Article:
In a very recent study pollster John Zogby suggested that the Republican Party is facing difficulties so daunting that the very survival of the organization hinges on the Party’s ability to successfully meet these challenges. He claims that the Republicans might fold altogether if they fail to negotiate a safe passage through these storms, pointing out the well-known demographic trends working against the GOP, noting their inability to attract votes from minority groups, and referring to the now cavernous gap between the two Parties in terms of money available, both immediately and in the near future. While Zogby’s contention that the Republican Party might fold is very likely overhyped, the GOP is facing many difficulties, which go far beyond the analysis of the pollsters and the focus groups.
The Republican Party suffers now from lack of a program, lack of leadership, and lack of an overall strategy. If the observer considers the Republican performance over the last few months he will notice the Party fumbling many issues and committing the same type of errors that caused them to forfeit public confidence and to lose control of the legislative and executive branches of the government. Since early May the GOP has missed an opportunity by failing to press House Speaker Nancy Pelosi on the Bush Administration enhanced interrogation briefings. Granted, the House Speaker herself refuses to discuss the matter, and a complicit media actively shields her on the issue, but Republican failure to hammer this relentlessly has allowed the affair to slip out of public consciousness.
The Party does not have a unified stance on Sonia Sotomayor and her nomination to the Supreme Court. In recent days Senator Sessions and Senator Grassley have announced their opposition, but Senators Graham, Collins, and Snowe have signaled their support. Moreover, during the open hearings on the nomination the Republican members on the Judiciary Committee largely concentrated on the nominee’s self-important “…wise Latina woman…” soundbite and ignored the fact that Judge Sotomayor’s rulings have been appealed to the U. S. Supreme Court eight times and the high court reversed her on five of those decisions. A reversal rate upwards of 60% would indicate that Sonia Sotomayor does not know the law, yet the GOP cannot find the fortitude to question her capability, much less oppose her nomination.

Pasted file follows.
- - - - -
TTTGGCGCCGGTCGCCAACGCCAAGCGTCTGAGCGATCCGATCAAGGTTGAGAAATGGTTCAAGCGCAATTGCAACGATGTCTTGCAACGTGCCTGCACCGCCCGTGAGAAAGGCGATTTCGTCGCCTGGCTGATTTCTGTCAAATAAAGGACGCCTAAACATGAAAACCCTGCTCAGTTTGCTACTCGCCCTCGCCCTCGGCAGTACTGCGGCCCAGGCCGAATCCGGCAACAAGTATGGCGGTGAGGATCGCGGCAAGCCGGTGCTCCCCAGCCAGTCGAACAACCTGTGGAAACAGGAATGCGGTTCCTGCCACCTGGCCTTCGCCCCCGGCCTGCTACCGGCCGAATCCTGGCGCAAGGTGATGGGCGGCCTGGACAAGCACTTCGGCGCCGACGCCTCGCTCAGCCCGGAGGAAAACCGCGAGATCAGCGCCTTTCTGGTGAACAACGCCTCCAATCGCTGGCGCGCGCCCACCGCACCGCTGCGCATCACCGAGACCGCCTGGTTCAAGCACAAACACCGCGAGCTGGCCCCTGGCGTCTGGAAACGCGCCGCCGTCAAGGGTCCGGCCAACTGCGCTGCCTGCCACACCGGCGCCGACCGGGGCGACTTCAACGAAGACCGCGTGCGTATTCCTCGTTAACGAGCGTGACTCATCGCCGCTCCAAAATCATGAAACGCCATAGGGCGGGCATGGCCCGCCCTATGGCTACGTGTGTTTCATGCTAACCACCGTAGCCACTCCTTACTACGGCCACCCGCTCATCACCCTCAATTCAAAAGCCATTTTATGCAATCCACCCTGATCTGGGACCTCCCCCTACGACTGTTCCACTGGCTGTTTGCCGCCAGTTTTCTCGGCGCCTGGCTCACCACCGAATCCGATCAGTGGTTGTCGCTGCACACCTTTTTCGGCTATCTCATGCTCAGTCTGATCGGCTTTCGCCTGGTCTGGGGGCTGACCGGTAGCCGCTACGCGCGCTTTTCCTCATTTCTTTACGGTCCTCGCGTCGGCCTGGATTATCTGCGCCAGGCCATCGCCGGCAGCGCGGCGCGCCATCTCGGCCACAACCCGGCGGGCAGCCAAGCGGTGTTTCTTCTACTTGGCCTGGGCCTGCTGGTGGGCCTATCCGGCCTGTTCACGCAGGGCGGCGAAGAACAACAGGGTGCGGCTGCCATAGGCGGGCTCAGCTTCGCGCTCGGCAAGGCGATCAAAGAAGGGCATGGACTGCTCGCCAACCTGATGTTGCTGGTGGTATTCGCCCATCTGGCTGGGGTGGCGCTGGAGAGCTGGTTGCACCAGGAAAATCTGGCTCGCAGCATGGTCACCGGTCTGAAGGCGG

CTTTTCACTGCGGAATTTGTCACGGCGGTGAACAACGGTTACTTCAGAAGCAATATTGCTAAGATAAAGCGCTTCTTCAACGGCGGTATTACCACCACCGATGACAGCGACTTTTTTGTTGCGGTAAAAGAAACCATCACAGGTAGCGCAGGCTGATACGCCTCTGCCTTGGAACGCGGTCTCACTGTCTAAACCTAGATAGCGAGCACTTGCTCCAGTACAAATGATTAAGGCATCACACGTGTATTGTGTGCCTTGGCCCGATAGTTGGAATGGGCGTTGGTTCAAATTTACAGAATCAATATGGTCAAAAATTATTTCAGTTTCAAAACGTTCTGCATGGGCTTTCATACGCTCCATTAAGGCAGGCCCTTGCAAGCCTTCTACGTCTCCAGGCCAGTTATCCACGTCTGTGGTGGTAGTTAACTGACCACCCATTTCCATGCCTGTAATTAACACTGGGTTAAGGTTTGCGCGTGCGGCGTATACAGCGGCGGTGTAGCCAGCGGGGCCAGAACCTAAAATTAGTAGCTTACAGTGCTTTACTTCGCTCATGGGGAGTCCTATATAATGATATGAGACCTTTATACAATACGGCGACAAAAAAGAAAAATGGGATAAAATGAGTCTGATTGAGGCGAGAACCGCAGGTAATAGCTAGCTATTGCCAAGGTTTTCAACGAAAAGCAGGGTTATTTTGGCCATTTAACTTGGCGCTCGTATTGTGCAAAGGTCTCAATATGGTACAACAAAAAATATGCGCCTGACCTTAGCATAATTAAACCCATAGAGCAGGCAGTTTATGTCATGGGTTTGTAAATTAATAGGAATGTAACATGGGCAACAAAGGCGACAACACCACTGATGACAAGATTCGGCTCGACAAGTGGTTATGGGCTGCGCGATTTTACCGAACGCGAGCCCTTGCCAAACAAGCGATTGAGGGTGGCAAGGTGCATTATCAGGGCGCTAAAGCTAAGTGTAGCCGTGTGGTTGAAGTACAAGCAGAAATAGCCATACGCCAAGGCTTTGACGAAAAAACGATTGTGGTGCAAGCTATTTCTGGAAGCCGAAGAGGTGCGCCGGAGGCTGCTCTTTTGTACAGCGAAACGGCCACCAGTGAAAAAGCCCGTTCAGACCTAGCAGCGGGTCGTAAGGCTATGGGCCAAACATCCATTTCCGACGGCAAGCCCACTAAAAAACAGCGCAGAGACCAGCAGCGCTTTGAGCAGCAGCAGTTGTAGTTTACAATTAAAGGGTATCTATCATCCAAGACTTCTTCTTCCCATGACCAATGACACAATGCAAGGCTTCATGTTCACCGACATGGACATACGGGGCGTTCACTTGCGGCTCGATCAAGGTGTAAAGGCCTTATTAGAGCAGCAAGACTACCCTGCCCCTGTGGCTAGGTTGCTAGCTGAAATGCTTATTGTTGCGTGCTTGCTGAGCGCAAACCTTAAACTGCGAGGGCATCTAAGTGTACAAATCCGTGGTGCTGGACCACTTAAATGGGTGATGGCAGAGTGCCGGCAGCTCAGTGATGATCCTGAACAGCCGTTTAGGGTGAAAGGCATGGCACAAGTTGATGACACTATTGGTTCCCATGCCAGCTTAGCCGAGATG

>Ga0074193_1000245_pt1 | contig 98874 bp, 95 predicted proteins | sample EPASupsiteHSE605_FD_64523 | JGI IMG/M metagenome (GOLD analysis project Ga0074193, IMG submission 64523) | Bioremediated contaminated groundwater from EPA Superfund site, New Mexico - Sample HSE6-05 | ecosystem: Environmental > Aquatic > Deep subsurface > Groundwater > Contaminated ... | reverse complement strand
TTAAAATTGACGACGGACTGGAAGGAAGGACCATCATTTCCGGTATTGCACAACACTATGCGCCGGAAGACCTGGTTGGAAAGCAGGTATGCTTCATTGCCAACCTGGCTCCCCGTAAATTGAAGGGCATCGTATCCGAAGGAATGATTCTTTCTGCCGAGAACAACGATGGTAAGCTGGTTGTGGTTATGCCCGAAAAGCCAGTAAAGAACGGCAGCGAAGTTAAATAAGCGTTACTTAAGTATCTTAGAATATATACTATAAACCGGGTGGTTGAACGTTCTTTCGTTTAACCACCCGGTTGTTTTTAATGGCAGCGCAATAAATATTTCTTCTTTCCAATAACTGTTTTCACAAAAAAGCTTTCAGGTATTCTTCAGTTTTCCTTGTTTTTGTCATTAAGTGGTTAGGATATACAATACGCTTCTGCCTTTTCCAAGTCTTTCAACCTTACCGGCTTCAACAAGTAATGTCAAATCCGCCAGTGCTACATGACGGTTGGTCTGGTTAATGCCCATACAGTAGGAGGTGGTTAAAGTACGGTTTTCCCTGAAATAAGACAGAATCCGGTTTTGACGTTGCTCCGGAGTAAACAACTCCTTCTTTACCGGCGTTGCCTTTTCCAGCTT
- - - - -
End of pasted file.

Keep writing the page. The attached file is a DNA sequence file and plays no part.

The picture is no brighter on any other issues. The Republicans will not dedicate themselves to a program of fiscal discipline, restrained spending, and/or lower taxes. President Obama’s Interior Department has announced that they will reverse the Bush decision to offer leases for offshore oil drilling. The rapid rise in gasoline prices during the late winter and spring was a direct consequence of this announcement, yet few Republicans, except Kay Bailey Hutchison, said anything about the occurrence. Finally, enough Republicans defected to the other side on the Global Warming scheme to give Obama a victory and a start on wrecking the American economy for good.
The leadership deficit in the Party is glaringly apparent, too. Michael Steele is an earnest and well-meaning fellow who might be the worst Republican National Committee chairman since the 1930s. Some GOP insiders credit Steele with improving fundraising, but the chairman has been a poor communicator of Republican ideas and initiatives. He has, in fact, embarrassed the Party on national television, by allowing himself to fall into the liberal trap of disavowing Rush Limbaugh and other popular media figures.